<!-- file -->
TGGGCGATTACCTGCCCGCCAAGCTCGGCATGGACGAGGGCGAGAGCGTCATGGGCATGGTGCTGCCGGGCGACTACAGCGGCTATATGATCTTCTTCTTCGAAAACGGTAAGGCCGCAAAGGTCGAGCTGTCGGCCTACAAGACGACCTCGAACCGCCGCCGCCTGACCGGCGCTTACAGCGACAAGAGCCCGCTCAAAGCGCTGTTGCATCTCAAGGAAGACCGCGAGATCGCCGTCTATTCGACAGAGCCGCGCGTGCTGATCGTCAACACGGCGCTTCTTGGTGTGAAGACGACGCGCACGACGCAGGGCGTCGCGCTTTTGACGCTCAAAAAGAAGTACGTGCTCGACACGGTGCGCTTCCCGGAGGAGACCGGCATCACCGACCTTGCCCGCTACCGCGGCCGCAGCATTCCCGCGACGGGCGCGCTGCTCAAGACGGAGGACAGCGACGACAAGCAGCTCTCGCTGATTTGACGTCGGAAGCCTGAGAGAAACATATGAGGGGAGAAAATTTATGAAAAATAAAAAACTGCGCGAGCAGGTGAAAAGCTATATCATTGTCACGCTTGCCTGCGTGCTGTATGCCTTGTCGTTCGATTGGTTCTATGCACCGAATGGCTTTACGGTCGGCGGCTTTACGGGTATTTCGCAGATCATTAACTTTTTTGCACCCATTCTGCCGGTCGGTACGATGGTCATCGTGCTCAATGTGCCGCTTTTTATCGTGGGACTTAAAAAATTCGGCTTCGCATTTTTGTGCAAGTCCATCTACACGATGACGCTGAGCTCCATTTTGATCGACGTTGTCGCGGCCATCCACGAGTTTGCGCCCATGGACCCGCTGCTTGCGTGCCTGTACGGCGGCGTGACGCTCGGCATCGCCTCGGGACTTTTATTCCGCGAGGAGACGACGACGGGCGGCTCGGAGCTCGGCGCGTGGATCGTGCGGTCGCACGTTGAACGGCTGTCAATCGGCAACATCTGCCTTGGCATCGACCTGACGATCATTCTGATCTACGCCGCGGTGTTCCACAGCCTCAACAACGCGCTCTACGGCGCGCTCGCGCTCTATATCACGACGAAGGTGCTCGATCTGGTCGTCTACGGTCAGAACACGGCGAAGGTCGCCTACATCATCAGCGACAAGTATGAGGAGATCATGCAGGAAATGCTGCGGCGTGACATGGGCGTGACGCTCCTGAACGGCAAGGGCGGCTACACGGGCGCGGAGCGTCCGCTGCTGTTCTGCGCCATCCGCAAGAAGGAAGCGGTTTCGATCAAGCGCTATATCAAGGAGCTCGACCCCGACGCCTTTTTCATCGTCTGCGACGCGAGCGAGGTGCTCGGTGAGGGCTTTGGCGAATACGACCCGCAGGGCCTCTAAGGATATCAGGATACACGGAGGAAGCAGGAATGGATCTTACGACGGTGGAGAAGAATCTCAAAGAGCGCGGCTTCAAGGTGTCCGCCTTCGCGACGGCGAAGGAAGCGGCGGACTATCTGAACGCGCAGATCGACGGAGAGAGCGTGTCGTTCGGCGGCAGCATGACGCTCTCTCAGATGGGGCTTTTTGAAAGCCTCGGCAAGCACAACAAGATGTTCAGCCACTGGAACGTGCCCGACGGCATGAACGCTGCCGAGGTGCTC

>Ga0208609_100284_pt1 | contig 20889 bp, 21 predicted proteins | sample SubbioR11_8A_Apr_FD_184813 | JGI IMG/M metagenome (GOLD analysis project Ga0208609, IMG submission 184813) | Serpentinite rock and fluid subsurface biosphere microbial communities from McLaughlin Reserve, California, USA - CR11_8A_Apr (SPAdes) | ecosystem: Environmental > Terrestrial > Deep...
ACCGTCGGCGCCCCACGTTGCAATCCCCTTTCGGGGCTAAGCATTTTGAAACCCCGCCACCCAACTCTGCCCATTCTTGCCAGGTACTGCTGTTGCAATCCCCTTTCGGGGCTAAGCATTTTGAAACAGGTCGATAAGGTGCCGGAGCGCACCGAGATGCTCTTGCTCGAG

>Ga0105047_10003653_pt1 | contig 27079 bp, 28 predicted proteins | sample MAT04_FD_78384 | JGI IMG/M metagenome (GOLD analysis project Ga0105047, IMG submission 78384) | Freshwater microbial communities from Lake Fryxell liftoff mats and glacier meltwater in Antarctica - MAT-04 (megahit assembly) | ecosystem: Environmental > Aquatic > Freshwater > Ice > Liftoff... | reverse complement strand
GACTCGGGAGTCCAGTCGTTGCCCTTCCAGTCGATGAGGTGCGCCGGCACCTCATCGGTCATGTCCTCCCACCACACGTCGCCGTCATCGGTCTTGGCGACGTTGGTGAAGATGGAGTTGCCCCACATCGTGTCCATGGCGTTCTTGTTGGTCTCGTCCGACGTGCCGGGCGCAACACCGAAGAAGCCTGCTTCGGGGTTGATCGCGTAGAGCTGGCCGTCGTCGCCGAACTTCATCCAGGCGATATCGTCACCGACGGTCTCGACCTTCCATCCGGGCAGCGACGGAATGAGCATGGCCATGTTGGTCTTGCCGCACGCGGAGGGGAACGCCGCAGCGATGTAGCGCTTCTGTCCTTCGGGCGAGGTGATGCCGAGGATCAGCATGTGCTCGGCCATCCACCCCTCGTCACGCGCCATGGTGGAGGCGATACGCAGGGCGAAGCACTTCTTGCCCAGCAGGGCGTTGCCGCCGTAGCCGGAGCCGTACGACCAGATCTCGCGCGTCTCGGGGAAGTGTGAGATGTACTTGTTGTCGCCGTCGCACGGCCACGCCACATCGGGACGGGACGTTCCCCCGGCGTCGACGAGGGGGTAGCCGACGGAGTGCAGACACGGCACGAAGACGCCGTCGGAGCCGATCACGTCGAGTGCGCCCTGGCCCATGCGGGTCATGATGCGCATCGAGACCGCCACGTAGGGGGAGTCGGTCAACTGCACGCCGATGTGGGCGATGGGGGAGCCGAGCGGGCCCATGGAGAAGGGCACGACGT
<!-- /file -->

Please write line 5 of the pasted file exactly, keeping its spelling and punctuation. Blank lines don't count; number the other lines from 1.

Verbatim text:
GACTCGGGAGTCCAGTCGTTGCCCTTCCAGTCGATGAGGTGCGCCGGCACCTCATCGGTCATGTCCTCCCACCACACGTCGCCGTCATCGGTCTTGGCGACGTTGGTGAAGATGGAGTTGCCCCACATCGTGTCCATGGCGTTCTTGTTGGTCTCGTCCGACGTGCCGGGCGCAACACCGAAGAAGCCTGCTTCGGGGTTGATCGCGTAGAGCTGGCCGTCGTCGCCGAACTTCATCCAGGCGATATCGTCACCGACGGTCTCGACCTTCCATCCGGGCAGCGACGGAATGAGCATGGCCATGTTGGTCTTGCCGCACGCGGAGGGGAACGCCGCAGCGATGTAGCGCTTCTGTCCTTCGGGCGAGGTGATGCCGAGGATCAGCATGTGCTCGGCCATCCACCCCTCGTCACGCGCCATGGTGGAGGCGATACGCAGGGCGAAGCACTTCTTGCCCAGCAGGGCGTTGCCGCCGTAGCCGGAGCCGTACGACCAGATCTCGCGCGTCTCGGGGAAGTGTGAGATGTACTTGTTGTCGCCGTCGCACGGCCACGCCACATCGGGACGGGACGTTCCCCCGGCGTCGACGAGGGGGTAGCCGACGGAGTGCAGACACGGCACGAAGACGCCGTCGGAGCCGATCACGTCGAGTGCGCCCTGGCCCATGCGGGTCATGATGCGCATCGAGACCGCCACGTAGGGGGAGTCGGTCAACTGCACGCCGATGTGGGCGATGGGGGAGCCGAGCGGGCCCATGGAGAAGGGCACGACGT